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Sep 26, 2008
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YSL partner unveils 'sale of the century' art collection

By
AFP
Published
Sep 26, 2008

PARIS, Sept 26, 2008 (AFP) - A half-billion-dollar art collection amassed over 50 years by late French fashion king Yves Saint Laurent and his companion Pierre Berge was unveiled Friday ahead of a historic auction next February.


Pierre Bergé - Photo : AFP
Pierre Berge, YSL's lover and business partner, decided to part with their 700-strong treasure trove of oils, furniture, statuettes, enamels and jewellery following the death of his lifelong companion in June, aged 71.

Among the masterpieces that graced the pair's separate Paris homes, unveiled to the press Friday, are works by Picasso, Toulouse-Lautrec, Matisse or Leger including a Mondrian that once belonged to the film director Otto Preminger.

Billed as the "sale of the century", the three-day auction, to be held on February 23-25 at the Grand Palais in Paris, is expected by auctioneers to fetch up to 300 million euros (440 billion dollars).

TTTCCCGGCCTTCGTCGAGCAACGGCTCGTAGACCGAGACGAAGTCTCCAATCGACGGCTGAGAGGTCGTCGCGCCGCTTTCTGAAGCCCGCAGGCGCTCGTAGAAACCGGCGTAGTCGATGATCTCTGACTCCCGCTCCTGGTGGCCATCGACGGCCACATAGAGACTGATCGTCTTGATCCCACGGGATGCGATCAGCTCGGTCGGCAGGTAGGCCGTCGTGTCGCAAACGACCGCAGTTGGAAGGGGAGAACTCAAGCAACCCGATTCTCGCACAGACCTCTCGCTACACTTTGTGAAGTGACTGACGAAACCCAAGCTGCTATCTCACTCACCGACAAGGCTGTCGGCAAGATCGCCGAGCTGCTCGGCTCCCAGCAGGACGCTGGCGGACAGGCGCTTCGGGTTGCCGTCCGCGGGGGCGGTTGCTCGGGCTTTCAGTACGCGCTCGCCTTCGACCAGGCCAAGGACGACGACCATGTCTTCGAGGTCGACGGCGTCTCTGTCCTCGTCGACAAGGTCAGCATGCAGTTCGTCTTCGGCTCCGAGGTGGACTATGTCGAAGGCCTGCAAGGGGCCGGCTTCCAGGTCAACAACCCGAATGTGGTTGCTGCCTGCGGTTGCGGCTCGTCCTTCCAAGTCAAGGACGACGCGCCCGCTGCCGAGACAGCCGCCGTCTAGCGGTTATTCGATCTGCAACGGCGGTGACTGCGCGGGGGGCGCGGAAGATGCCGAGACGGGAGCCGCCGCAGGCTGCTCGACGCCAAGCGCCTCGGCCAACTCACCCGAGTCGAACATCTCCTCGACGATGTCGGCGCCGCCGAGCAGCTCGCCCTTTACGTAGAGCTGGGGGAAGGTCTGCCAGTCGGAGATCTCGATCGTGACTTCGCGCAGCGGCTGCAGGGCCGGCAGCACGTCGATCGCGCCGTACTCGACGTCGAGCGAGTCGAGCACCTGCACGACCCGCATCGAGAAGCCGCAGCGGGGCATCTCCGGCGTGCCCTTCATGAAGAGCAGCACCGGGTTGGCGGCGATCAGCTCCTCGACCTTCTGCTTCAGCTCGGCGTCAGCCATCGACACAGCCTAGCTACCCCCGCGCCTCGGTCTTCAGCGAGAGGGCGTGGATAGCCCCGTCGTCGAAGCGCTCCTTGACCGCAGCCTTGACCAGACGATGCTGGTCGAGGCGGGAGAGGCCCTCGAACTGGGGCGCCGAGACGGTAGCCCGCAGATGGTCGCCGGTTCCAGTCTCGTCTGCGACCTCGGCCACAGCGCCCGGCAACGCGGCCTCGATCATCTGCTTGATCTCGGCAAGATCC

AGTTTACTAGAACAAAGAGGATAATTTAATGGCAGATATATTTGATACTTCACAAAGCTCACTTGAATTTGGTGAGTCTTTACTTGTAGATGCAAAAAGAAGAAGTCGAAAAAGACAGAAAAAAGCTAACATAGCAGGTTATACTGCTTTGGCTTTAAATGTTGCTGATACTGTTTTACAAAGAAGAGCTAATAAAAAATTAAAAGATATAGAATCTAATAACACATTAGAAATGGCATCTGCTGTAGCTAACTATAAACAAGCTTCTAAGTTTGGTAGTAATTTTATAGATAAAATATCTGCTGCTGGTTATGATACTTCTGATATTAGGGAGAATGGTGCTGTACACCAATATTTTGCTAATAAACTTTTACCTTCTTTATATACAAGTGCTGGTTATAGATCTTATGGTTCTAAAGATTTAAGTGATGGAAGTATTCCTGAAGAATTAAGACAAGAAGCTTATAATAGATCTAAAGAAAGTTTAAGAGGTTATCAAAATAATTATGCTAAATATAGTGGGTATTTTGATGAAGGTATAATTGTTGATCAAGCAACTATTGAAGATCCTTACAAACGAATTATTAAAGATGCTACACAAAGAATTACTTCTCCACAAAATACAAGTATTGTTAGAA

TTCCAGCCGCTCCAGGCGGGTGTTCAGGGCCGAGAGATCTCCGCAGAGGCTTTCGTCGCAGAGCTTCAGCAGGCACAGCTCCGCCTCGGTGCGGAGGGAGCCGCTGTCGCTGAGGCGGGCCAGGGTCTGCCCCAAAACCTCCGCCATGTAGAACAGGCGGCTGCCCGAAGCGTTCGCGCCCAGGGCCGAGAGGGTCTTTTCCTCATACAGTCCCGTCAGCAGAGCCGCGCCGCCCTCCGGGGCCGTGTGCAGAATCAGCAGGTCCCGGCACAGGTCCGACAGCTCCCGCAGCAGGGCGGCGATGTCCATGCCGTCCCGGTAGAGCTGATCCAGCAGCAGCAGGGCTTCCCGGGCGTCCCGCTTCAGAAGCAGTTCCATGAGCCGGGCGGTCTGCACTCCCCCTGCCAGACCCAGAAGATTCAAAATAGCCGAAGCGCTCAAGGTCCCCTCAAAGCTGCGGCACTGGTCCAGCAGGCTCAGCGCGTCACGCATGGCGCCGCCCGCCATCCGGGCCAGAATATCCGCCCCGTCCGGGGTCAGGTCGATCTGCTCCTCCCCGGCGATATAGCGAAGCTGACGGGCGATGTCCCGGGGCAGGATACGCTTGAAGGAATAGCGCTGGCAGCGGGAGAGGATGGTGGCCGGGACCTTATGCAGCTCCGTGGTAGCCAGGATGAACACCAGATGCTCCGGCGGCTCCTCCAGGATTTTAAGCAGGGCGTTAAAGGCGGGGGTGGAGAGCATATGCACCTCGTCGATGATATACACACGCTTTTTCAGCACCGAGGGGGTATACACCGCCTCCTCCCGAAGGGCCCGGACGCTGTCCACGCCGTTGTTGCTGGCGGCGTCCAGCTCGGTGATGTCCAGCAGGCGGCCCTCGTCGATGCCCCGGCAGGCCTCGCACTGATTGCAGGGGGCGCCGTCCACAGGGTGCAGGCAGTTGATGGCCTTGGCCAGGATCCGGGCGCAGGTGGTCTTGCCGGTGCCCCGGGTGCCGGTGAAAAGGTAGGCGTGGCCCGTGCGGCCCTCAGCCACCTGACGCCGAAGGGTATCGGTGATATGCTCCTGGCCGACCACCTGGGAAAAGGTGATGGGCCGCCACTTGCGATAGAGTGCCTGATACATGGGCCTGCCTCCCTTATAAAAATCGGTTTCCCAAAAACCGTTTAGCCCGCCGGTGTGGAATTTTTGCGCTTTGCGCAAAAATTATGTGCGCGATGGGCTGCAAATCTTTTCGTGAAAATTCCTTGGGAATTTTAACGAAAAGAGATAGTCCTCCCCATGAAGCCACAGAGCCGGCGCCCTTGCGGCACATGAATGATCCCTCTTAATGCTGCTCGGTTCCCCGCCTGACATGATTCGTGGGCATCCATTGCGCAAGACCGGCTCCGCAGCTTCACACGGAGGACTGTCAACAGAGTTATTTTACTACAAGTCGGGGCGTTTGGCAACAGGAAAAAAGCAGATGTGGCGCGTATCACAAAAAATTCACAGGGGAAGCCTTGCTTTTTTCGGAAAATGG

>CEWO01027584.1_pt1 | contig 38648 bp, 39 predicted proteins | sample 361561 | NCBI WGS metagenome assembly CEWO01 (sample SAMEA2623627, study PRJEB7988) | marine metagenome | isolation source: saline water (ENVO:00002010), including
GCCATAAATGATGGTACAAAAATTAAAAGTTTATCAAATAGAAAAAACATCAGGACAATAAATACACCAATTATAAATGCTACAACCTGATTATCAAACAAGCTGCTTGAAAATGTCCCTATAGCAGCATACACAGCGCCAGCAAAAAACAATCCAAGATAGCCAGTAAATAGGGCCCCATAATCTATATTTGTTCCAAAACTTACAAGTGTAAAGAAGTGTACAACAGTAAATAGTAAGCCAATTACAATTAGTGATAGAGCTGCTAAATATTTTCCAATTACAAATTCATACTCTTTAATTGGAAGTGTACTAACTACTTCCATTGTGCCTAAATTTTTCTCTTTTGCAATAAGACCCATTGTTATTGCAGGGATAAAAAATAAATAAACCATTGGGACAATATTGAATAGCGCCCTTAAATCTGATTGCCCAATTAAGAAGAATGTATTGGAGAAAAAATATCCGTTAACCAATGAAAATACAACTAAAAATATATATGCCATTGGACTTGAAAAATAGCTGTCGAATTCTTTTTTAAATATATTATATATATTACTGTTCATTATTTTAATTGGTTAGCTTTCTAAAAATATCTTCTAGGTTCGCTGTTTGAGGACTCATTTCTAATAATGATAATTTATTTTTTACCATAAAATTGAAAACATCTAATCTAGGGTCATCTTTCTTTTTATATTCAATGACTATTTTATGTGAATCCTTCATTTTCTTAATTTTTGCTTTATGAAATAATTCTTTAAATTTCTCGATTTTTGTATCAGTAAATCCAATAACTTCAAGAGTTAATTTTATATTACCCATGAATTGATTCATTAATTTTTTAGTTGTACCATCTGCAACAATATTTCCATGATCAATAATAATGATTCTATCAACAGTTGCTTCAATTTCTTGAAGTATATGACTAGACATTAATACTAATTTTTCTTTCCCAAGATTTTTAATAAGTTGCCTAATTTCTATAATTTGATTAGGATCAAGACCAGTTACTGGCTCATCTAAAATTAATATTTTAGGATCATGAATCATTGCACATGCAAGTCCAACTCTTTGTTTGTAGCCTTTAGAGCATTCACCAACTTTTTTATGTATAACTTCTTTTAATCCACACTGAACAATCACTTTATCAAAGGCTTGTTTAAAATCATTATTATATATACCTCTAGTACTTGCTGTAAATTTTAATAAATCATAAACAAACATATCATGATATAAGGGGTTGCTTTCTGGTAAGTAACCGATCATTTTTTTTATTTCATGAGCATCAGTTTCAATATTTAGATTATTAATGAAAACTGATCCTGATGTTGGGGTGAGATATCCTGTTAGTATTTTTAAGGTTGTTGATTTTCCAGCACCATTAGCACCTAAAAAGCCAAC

But French antiques expert Alexis Kugel told AFP he expected the auction to pull in "far more" than the estimate price, with some experts suggesting the figure of 500 million euros.

Berge, whose own auction house Pierre Berge et Associes is holding the sale jointly with Christie's, insisted he had "no regrets" in letting the collection go, saying he needed to "mark an end to all this".

"Yves Saint Laurent is dead. This collection doesn't mean much any more. I will not keep it going," he told reporters.

Among pieces owned by the pair are Brancusi sculpture once owned by Leger, a marble bust from 100 AD, Renaissance enamels, a tiny portrait of Louis XIV circled by 78 diamonds, a Goya, an Ingres, and 18th-century Chinese bronzes.

The 77-year-old Berge, who co-founded the YSL fashion empire in 1961 with his then 25-year-old partner, frequented the likes of Paris literati Jean Giono and Jean Cocteau as a young man, before meeting Saint Laurent.

In later years Berge ran a theatre, staged concerts, headed the Paris Opera, worked as a UNESCO goodwill ambassador and helped Chinese pro-democracy protesters after the events of Tiananmen.

Berge says he will use the proceeds of the sale to fund a medical foundation for research into HIV/AIDS.

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